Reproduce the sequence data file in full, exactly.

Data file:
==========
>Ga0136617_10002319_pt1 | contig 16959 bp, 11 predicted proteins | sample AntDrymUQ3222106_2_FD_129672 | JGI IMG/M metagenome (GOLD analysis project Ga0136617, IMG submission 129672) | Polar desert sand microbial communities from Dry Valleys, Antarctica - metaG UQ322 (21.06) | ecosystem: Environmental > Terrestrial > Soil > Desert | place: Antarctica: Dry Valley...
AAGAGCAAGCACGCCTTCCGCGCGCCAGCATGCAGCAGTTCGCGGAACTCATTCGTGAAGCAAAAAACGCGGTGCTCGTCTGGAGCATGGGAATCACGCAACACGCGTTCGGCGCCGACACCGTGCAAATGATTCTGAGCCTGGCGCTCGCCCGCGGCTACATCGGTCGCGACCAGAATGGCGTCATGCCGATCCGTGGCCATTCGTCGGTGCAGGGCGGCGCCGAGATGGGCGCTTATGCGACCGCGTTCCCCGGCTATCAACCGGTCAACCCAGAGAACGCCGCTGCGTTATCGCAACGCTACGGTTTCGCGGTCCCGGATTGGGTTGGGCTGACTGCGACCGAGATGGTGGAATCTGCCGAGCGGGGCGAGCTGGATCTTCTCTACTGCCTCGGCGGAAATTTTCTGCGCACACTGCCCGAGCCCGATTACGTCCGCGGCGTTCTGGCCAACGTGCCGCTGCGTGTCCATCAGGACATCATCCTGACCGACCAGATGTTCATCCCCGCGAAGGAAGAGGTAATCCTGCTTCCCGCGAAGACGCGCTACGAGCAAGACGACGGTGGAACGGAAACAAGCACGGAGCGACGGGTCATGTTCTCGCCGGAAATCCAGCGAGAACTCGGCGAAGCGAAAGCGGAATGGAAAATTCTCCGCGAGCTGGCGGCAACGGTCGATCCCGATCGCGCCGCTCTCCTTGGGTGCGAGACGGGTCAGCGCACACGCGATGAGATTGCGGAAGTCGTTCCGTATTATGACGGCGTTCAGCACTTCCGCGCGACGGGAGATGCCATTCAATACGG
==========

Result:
>Ga0136617_10002319_pt1 | contig 16959 bp, 11 predicted proteins | sample AntDrymUQ3222106_2_FD_129672 | JGI IMG/M metagenome (GOLD analysis project Ga0136617, IMG submission 129672) | Polar desert sand microbial communities from Dry Valleys, Antarctica - metaG UQ322 (21.06) | ecosystem: Environmental > Terrestrial > Soil > Desert | place: Antarctica: Dry Valley...
AAGAGCAAGCACGCCTTCCGCGCGCCAGCATGCAGCAGTTCGCGGAACTCATTCGTGAAGCAAAAAACGCGGTGCTCGTCTGGAGCATGGGAATCACGCAACACGCGTTCGGCGCCGACACCGTGCAAATGATTCTGAGCCTGGCGCTCGCCCGCGGCTACATCGGTCGCGACCAGAATGGCGTCATGCCGATCCGTGGCCATTCGTCGGTGCAGGGCGGCGCCGAGATGGGCGCTTATGCGACCGCGTTCCCCGGCTATCAACCGGTCAACCCAGAGAACGCCGCTGCGTTATCGCAACGCTACGGTTTCGCGGTCCCGGATTGGGTTGGGCTGACTGCGACCGAGATGGTGGAATCTGCCGAGCGGGGCGAGCTGGATCTTCTCTACTGCCTCGGCGGAAATTTTCTGCGCACACTGCCCGAGCCCGATTACGTCCGCGGCGTTCTGGCCAACGTGCCGCTGCGTGTCCATCAGGACATCATCCTGACCGACCAGATGTTCATCCCCGCGAAGGAAGAGGTAATCCTGCTTCCCGCGAAGACGCGCTACGAGCAAGACGACGGTGGAACGGAAACAAGCACGGAGCGACGGGTCATGTTCTCGCCGGAAATCCAGCGAGAACTCGGCGAAGCGAAAGCGGAATGGAAAATTCTCCGCGAGCTGGCGGCAACGGTCGATCCCGATCGCGCCGCTCTCCTTGGGTGCGAGACGGGTCAGCGCACACGCGATGAGATTGCGGAAGTCGTTCCGTATTATGACGGCGTTCAGCACTTCCGCGCGACGGGAGATGCCATTCAATACGG